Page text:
A Doomsday Book for Queen Mab – Entry #3.5

by syaffolee

A census taker travels the length and breadth of the British Isles to survey the land’s supernatural inhabitants.

(I’ve decided to do a series of short vignettes inspired by the December 2012 prompts from the International Story a Day Group. Mostly to keep myself regularly writing and posting in this blog. This is from the belated December 3 prompt “Polarity”.)

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Tobias Wurzburg Ellis-Howe, the last of the Wurzburg kobolds in the British Isles, crossed his arms as the census taker began asking her questions. Many kobolds lived away from human civilization, hiding away underground in abandoned mines and caves. They were also quite unhuman-like, short, squat, hunched, and remarkably ugly. But there was obviously the blood of something else running through Tobias’s veins. He was of average human height and stood rather straight. His looks would not win him any beauty contests, but he wasn’t remarkably ugly either. He could pass, without much problem.

And he must have used that to his advantage. Because his house was a rather nice Victorian in a well-to-do neighborhood of the Nether Edge. No one would have realized that a fae was living in their midst had not one of Queen Mab’s blackbird minions spotted some decidedly strange goings on in a yard of a residence registered to one Tobias Wurzburg Ellis-Howe several months ago. As a result, he had been put on a list for a personal visit by one of the fae census takers. But when the census taker and her assistant finally arrived at his residence and announced their intentions, he never invited them inside. Instead, they stood on the stoop. The census taker had her clipboard and a pen in hand. The kelpie stood behind her with a saddlebag slung across one shoulder, shifting on his feet, a bit bored.

“I would rather not answer any of those questions,” said Tobias.

“But you must,” said the census taker. “Queen Mab requires all of her subjects to respond to the census.”

“I like my privacy, thank you very much.” He moved back into his house and began to close the front door.

“Wait.” The census taker reached out to prevent the door from completely closing. “Really, you must answer the census questions. Otherwise the Queen wouldn’t…”

“Screw the Queen. I don’t answer to her. Or anyone else for that matter.” He began shoving the door closed.

The kelpie stepped forward to help the census taker shove it back open. “Mr. Ellis-Howe, it’s the law,” he said. He grinned, showing sharp teeth. “You must answer.”

“I don’t care if it’s the law or not. Tell the Queen to keep her nose the hell out of my business.”

There was a bit of a tug of war with the front door, but after a couple of minutes, when it became clear that Tobias was not going to win against the two of them, he turned his head and yelled, “Whistlewaite!”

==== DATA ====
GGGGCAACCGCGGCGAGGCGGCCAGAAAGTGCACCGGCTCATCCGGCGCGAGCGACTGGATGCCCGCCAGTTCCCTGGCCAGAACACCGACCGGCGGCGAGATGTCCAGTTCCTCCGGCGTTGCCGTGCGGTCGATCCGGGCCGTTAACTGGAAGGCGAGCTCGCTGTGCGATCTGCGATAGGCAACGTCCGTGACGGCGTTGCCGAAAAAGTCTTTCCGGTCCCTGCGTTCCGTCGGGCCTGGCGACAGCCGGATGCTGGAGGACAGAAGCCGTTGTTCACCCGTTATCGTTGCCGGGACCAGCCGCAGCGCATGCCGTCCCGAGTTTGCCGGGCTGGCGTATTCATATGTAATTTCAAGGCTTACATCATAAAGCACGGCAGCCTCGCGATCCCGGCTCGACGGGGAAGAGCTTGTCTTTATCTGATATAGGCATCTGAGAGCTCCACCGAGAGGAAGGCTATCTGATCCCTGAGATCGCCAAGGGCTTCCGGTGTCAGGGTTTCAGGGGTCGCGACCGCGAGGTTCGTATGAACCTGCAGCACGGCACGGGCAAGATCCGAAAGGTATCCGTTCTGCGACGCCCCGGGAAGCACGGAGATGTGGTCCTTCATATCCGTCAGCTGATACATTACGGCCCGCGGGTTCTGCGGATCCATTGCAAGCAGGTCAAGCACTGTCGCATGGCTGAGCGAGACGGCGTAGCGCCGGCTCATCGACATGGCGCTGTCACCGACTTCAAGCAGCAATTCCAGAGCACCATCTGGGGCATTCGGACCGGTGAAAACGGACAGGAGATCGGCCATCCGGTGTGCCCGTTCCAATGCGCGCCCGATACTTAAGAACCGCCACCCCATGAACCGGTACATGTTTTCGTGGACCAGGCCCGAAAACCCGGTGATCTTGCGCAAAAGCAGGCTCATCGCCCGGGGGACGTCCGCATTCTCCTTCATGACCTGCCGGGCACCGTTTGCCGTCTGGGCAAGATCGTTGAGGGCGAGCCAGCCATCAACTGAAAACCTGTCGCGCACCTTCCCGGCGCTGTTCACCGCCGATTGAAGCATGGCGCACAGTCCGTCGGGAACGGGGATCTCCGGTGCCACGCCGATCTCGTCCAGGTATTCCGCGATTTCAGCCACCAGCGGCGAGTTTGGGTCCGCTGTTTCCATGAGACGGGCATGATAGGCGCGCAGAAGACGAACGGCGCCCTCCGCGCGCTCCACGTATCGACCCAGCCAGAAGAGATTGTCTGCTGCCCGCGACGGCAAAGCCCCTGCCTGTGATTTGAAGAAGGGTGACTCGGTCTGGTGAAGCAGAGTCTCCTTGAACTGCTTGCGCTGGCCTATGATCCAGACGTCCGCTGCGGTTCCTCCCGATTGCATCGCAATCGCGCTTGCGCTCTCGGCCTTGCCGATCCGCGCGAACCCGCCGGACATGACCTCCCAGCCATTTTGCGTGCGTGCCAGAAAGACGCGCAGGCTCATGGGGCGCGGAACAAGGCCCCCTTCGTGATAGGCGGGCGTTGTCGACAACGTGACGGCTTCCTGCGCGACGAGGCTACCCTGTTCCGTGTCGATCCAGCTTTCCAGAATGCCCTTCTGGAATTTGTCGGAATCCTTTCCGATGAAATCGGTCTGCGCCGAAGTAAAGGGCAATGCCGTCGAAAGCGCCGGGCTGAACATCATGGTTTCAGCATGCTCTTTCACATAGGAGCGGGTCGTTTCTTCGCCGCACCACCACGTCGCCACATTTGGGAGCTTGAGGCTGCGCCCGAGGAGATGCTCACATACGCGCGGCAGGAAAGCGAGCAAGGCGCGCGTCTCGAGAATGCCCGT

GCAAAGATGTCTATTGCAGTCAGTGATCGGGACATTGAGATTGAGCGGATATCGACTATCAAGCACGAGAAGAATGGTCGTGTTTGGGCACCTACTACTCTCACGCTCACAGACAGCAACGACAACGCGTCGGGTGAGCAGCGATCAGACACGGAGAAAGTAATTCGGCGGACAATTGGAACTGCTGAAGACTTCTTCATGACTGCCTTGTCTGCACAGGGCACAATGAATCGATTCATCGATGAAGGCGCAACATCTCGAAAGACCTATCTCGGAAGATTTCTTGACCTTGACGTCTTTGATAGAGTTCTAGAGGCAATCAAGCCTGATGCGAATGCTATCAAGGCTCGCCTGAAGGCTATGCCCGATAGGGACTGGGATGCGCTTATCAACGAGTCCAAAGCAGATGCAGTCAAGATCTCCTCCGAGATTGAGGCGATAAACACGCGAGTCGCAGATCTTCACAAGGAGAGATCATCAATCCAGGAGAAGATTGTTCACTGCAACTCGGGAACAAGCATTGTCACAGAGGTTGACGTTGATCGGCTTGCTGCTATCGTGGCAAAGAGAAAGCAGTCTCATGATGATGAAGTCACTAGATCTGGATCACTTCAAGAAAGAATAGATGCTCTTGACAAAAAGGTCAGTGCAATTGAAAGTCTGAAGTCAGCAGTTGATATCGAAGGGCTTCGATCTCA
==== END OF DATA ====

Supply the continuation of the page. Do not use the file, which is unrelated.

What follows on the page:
“Who’s Whistlewaite?” demanded the census taker.

The kobold gave her a nasty smile. “So you’re trying to figure out who’s living with me? Well, you’re going to meet one of them right now. My roommate, Whistlewaite.”

From the dark interior of the house, there was the sound of scuttling across a hardwood floor. The kelpie did not even realize that he had been holding his breath when whatever that had been making that sound suddenly appeared at the threshold of the front door.

It was a small lizard with slick bright red skin. Its gold eyes peered at them.

The kelpie let out a breath and started laughing.

That’s Whistlewaite?” the census taker said, incredulous.

The kobold’s eyes gleamed and he and simply said, “Yes.”

At that moment, Whistlewaite opened its mouth. And became a lizard flamethrower.

The census taker screamed. Without a thought, the kelpie grabbed her by the back of the shirt and leaped off the stoop. The two of them rolled along the grass for a while, hoping to douse any remaining flames. When they finally came to a stop, next to the bushes in the neighboring yard, they were both wide-eyed and breathing hard. They both looked back at the kobold’s house. The front door was shut. But the stoop was still smoking.

The census taker glanced back down at her clipboard. The paper form on top was singed at the corners. She had lost her pen, but she found another one in her messenger bag. She scribbled something on the form.

“What’s that?”

“A request,” she replied, “for someone else to handle this particular household. You must admit, a selkie and a kelpie are rather ill-equipped for this place.”

“Well, I suppose that’s true,” he said, agreeing. “Water and fire don’t mix.”

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